WASHINGTON - Senate Republicans are having trouble getting a majority to support drilling in an Arctic wildlife refuge, although the administration hopes Iraq's call for an oil embargo may rally lawmakers to the pro-drilling side.
If support doesn't pick up, some Republican senators have considered abandoning a Senate vote on drilling in the refuge, arguing that a poor showing in the Senate could jeopardize getting the measure into a final energy bill during negotiations later this year with the House.
The House energy legislation, approved last summer, already includes opening the coastal plain of the Arctic National Wildlife Refuge in Alaska to oil companies. But Senate Democrats have vowed to block an attempt to put a similar measure into the Senate bill and Republicans are far short of the 60 votes needed to overcome a Democratic-led filibuster.
A Senate vote on ANWR drilling had been expected as part of a broader energy bill this week, but now the prospects are uncertain, said several congressional sources, speaking on condition of anonymity.
Sen. Frank Murkowski, R-Alaska, made clear through a spokesman Monday that he still intends to press the case in the Senate and is preparing an amendment to the energy bill that would open the refuge in northeastern Alaska to oil development.
President Bush, meanwhile, sought to generate support for drilling in the refuge, telling labor and business leaders at the White House on Monday that the oil there "is needed more than ever" in light of Iraqi leader Saddam Hussein's announcement that he will suspend oil exports for 30 days.
"He's going to try to cut off energy supply to affect the United States. I mean, what more reason do we need than to have good energy policy in the United States to diversify away from somebody like him?" Bush said.
Bush's energy secretary, Spencer Abraham, struck a similar tone, saying: "This week more than any other we have the proof that the need for legislation to permit the United States to produce more oil at home and reduce our dependence on foreign sources of supply."
Senate opponents to drilling argue that oil would not flow from ANWR for a decade and even then do little to curb oil imports that are expected to continue to grow in the years ahead. A recent Energy Department study concluded imports would decline only slightly over what they would otherwise be if the refuge's oil were made available.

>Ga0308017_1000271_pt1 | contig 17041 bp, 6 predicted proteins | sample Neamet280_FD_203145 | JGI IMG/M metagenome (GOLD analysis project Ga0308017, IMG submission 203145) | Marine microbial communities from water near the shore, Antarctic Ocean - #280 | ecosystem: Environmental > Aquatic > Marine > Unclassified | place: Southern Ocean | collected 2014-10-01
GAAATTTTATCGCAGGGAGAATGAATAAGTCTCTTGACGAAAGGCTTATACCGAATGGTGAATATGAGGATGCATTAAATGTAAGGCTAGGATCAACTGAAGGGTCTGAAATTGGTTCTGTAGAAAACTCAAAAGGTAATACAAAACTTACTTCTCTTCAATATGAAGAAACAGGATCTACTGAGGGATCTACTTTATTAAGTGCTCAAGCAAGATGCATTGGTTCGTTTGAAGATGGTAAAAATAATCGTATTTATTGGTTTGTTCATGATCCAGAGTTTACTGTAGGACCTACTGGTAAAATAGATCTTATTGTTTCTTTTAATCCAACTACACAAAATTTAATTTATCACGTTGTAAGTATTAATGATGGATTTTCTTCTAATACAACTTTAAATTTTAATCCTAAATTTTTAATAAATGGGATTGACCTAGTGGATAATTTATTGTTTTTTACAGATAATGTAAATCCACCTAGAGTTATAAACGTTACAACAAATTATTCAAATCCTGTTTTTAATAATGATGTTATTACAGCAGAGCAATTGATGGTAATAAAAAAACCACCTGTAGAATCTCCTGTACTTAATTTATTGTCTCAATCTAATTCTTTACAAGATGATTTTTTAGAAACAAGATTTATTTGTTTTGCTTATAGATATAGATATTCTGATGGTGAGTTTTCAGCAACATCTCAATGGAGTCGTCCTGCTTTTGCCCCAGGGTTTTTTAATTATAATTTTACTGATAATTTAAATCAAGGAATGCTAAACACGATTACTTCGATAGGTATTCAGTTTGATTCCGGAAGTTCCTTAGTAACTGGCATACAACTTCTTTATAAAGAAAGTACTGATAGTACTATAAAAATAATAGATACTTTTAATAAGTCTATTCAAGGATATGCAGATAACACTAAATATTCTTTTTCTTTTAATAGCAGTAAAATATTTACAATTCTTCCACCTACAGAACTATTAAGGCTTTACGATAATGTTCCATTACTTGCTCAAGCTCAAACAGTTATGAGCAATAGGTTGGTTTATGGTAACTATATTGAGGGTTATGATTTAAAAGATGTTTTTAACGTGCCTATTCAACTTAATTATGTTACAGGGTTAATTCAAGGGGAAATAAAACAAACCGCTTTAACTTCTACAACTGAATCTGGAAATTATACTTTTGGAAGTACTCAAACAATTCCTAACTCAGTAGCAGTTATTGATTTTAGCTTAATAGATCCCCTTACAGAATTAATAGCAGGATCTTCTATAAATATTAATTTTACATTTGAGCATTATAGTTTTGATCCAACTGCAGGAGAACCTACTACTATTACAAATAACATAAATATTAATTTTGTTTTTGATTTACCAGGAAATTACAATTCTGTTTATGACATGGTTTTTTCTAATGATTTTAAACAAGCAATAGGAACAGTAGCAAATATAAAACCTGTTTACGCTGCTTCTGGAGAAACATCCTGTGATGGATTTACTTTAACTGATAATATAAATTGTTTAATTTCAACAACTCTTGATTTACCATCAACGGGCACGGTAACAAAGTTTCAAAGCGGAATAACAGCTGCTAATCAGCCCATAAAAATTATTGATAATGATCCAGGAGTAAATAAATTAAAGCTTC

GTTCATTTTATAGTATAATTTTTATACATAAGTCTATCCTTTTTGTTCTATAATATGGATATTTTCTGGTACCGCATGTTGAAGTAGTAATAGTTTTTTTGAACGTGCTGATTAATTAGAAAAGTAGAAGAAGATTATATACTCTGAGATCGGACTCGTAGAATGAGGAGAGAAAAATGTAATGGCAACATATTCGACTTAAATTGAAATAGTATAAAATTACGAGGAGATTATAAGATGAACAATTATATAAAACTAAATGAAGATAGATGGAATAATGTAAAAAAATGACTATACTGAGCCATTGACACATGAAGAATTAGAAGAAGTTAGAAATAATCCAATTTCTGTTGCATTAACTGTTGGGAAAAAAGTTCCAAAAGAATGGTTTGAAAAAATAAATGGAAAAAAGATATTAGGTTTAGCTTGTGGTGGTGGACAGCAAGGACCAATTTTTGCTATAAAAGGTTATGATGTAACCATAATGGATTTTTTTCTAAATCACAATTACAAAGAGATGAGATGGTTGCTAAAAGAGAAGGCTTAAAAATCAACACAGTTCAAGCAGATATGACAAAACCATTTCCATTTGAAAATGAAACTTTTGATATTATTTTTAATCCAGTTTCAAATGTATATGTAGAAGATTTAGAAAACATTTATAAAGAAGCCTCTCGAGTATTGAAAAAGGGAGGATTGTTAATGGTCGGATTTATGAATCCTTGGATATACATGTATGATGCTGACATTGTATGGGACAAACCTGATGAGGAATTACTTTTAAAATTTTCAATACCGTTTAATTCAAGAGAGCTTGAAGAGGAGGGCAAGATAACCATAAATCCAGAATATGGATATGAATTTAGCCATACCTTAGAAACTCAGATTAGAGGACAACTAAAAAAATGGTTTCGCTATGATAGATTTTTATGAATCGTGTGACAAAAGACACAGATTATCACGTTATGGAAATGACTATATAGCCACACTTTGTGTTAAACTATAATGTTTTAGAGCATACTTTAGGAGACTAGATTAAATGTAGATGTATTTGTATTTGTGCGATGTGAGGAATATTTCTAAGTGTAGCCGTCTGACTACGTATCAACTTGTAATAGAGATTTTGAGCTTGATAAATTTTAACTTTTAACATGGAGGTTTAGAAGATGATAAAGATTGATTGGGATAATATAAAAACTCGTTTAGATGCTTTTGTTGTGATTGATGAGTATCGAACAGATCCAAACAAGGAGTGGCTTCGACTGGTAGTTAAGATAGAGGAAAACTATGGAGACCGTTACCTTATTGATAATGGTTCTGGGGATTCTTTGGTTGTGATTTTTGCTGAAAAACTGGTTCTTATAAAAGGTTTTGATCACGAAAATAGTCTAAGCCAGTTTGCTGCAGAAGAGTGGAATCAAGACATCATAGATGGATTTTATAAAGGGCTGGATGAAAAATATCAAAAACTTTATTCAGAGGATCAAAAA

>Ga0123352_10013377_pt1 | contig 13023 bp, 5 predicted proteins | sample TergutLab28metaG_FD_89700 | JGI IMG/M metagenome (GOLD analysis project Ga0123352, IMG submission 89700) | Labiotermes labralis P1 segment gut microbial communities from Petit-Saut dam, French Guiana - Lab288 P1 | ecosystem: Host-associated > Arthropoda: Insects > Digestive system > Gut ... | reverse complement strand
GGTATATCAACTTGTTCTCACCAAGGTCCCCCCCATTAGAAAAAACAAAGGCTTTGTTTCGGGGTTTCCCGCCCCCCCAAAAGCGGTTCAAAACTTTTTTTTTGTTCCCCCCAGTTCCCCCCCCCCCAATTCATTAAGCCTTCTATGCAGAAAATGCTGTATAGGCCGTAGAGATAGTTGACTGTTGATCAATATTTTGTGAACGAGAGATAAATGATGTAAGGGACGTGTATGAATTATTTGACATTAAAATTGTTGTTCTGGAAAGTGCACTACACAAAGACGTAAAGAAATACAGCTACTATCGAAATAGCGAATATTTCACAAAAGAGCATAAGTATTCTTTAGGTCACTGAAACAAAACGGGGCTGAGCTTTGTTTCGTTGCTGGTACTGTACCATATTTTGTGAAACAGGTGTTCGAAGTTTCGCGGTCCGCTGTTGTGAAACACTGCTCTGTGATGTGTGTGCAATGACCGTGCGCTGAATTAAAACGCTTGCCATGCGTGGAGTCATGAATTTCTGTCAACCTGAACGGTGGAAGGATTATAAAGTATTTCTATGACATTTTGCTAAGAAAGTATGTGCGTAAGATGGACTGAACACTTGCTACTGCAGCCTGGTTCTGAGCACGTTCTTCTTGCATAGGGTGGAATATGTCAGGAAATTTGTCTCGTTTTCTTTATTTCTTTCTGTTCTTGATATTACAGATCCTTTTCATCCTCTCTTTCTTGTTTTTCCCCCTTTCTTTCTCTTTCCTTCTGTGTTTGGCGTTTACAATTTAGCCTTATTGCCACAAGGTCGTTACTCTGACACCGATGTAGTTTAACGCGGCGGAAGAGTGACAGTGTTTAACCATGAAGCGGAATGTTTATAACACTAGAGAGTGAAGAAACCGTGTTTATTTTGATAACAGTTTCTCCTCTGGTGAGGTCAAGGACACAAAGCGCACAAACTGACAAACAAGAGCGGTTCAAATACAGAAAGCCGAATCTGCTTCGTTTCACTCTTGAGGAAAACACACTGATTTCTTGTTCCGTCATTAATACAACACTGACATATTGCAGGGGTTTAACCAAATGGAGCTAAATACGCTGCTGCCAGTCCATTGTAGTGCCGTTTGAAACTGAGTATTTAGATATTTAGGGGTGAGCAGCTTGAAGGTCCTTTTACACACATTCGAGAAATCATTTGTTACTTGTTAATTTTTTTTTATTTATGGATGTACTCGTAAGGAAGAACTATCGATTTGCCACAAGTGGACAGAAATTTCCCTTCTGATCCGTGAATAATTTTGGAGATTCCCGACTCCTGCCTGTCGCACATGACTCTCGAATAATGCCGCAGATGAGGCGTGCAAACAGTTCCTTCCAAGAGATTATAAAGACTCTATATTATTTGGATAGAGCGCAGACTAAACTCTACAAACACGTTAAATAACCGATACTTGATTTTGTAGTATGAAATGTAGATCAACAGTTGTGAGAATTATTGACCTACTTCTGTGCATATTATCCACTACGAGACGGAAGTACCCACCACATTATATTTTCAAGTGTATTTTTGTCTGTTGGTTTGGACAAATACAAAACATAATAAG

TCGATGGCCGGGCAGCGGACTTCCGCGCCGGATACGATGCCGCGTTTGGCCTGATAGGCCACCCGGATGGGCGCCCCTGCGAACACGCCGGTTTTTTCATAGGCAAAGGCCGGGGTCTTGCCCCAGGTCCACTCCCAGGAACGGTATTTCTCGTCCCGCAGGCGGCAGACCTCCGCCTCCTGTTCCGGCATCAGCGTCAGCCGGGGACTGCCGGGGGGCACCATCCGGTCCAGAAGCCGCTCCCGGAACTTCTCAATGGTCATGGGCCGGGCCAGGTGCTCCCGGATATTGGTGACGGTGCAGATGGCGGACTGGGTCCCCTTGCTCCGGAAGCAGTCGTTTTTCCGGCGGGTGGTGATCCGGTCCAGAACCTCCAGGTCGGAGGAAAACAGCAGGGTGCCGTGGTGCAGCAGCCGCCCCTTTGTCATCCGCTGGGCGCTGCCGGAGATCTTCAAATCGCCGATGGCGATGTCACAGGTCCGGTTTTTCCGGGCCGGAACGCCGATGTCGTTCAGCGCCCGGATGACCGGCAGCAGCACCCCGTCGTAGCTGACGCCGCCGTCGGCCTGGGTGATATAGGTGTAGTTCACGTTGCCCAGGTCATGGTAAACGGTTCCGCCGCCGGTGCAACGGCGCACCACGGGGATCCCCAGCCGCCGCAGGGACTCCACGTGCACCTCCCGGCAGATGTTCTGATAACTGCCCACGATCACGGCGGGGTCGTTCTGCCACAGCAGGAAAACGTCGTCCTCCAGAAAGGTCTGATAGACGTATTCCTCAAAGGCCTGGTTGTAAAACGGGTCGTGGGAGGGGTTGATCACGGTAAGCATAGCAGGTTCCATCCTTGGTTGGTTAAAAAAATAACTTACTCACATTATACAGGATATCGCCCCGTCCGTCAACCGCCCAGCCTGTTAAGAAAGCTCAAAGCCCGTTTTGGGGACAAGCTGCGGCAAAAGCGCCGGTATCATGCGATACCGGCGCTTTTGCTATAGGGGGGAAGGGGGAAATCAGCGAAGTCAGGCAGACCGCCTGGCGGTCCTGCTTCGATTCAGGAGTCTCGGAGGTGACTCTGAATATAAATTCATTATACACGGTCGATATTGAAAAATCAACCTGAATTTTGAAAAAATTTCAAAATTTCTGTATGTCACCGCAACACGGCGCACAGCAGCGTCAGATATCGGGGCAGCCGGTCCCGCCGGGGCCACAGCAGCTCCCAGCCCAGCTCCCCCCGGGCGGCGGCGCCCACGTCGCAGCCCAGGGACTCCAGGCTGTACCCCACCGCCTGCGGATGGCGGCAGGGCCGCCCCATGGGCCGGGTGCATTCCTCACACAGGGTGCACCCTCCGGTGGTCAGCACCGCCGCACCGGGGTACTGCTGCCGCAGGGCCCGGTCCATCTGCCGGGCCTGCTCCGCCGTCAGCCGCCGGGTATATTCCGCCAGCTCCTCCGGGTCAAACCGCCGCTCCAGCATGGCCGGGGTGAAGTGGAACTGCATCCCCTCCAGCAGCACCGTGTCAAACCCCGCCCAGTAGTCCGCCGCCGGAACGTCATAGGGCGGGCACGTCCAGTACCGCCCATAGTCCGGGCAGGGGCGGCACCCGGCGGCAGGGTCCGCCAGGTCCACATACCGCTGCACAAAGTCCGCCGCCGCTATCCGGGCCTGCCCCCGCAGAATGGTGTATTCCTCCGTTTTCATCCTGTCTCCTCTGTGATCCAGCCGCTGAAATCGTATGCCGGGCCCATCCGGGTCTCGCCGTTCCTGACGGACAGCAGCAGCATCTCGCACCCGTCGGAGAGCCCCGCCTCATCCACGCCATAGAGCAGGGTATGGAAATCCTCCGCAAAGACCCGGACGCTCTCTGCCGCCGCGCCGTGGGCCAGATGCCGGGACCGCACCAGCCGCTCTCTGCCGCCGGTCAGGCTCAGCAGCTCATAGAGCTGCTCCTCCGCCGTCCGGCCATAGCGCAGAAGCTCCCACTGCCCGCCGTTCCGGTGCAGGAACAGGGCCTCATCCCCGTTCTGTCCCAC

At peak production, ANWR would supply about 1.9 million barrels a day, according to the Interior Department estimates. The United States today uses 19 million barrels a day, 57 percent of that from imports.
Republican attempts to sway senators to support drilling have gotten nowhere close to the 60 votes needed to break a Democratic-led filibuster, according to sources on the pro-drilling side.
At least six Republicans have gone on record opposing drilling in the refuge and so far only four Democrats have publicly said they favor oil and gas development there. Some pro-drilling senators worry they won't get a majority.
To try to get wider support, some Republican senators privately have suggested scaling back lease sales to only the northwestern third of the 1.5-million-acre ANWR coastal plain. Geologists believe 80 percent of the oil may be located in that one-third area.
On Monday, the Interior Department produced an analysis that concluded that if oil development were limited to the northwestern one-third of the plain, there would be minimal impact on the calving activities of Porcupine caribou, one of the issues most concerning to environmentalists.
The new analysis was ordered after a government study, examining 12 years of research, concluded that caribou and other wildlife on the coastal plain were at risk and might be adversely affected by oil development.
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